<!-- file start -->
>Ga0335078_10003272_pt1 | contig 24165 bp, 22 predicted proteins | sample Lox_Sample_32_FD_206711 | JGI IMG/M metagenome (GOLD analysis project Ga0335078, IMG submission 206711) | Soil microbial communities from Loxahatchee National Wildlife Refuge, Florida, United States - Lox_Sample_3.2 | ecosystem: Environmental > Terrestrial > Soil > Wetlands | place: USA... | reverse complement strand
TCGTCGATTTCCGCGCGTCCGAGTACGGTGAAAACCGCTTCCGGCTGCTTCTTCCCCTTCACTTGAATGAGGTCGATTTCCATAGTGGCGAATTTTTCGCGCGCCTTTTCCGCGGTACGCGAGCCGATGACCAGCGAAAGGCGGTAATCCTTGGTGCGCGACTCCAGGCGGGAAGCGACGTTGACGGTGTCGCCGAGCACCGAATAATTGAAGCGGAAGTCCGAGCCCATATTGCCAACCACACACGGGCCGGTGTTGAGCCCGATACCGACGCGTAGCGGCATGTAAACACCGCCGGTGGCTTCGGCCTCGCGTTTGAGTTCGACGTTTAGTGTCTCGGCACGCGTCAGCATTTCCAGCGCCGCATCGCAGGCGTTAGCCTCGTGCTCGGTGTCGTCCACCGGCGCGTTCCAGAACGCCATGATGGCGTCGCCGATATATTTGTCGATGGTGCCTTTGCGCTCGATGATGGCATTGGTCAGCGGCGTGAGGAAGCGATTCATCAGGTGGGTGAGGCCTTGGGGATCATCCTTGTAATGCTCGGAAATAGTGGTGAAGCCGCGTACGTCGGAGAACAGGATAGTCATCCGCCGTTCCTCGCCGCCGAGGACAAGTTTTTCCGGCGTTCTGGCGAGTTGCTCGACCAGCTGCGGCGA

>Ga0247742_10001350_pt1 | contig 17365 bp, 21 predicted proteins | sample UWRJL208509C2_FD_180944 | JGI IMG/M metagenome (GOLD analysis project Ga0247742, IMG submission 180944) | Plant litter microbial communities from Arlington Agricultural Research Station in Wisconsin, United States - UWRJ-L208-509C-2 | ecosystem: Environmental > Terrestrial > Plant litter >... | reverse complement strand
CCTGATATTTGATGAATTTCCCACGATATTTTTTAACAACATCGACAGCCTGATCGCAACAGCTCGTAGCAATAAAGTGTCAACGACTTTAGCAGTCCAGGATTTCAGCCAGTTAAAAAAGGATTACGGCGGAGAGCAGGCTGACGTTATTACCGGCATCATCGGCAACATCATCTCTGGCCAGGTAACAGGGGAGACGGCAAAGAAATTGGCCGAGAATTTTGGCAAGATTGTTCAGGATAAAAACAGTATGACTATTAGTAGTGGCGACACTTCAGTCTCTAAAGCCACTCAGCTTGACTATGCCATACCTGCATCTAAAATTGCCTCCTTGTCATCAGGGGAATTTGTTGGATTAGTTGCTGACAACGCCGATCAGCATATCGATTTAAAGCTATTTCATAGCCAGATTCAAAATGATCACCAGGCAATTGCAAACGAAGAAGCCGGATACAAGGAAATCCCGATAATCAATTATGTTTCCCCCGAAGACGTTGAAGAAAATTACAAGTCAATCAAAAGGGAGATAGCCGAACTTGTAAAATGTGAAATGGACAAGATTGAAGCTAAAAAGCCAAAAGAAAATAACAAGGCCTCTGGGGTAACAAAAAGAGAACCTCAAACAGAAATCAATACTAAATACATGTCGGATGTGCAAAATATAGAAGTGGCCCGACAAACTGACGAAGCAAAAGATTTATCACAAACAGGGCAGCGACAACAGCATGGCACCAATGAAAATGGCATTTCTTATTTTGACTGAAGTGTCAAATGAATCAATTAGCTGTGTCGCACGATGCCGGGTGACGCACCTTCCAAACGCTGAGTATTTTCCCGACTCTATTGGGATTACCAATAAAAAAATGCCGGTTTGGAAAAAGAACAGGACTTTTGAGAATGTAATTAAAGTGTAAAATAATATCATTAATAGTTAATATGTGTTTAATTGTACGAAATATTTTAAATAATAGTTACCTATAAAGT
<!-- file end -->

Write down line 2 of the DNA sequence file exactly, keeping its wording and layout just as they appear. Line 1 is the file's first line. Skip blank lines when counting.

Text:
TCGTCGATTTCCGCGCGTCCGAGTACGGTGAAAACCGCTTCCGGCTGCTTCTTCCCCTTCACTTGAATGAGGTCGATTTCCATAGTGGCGAATTTTTCGCGCGCCTTTTCCGCGGTACGCGAGCCGATGACCAGCGAAAGGCGGTAATCCTTGGTGCGCGACTCCAGGCGGGAAGCGACGTTGACGGTGTCGCCGAGCACCGAATAATTGAAGCGGAAGTCCGAGCCCATATTGCCAACCACACACGGGCCGGTGTTGAGCCCGATACCGACGCGTAGCGGCATGTAAACACCGCCGGTGGCTTCGGCCTCGCGTTTGAGTTCGACGTTTAGTGTCTCGGCACGCGTCAGCATTTCCAGCGCCGCATCGCAGGCGTTAGCCTCGTGCTCGGTGTCGTCCACCGGCGCGTTCCAGAACGCCATGATGGCGTCGCCGATATATTTGTCGATGGTGCCTTTGCGCTCGATGATGGCATTGGTCAGCGGCGTGAGGAAGCGATTCATCAGGTGGGTGAGGCCTTGGGGATCATCCTTGTAATGCTCGGAAATAGTGGTGAAGCCGCGTACGTCGGAGAACAGGATAGTCATCCGCCGTTCCTCGCCGCCGAGGACAAGTTTTTCCGGCGTTCTGGCGAGTTGCTCGACCAGCTGCGGCGA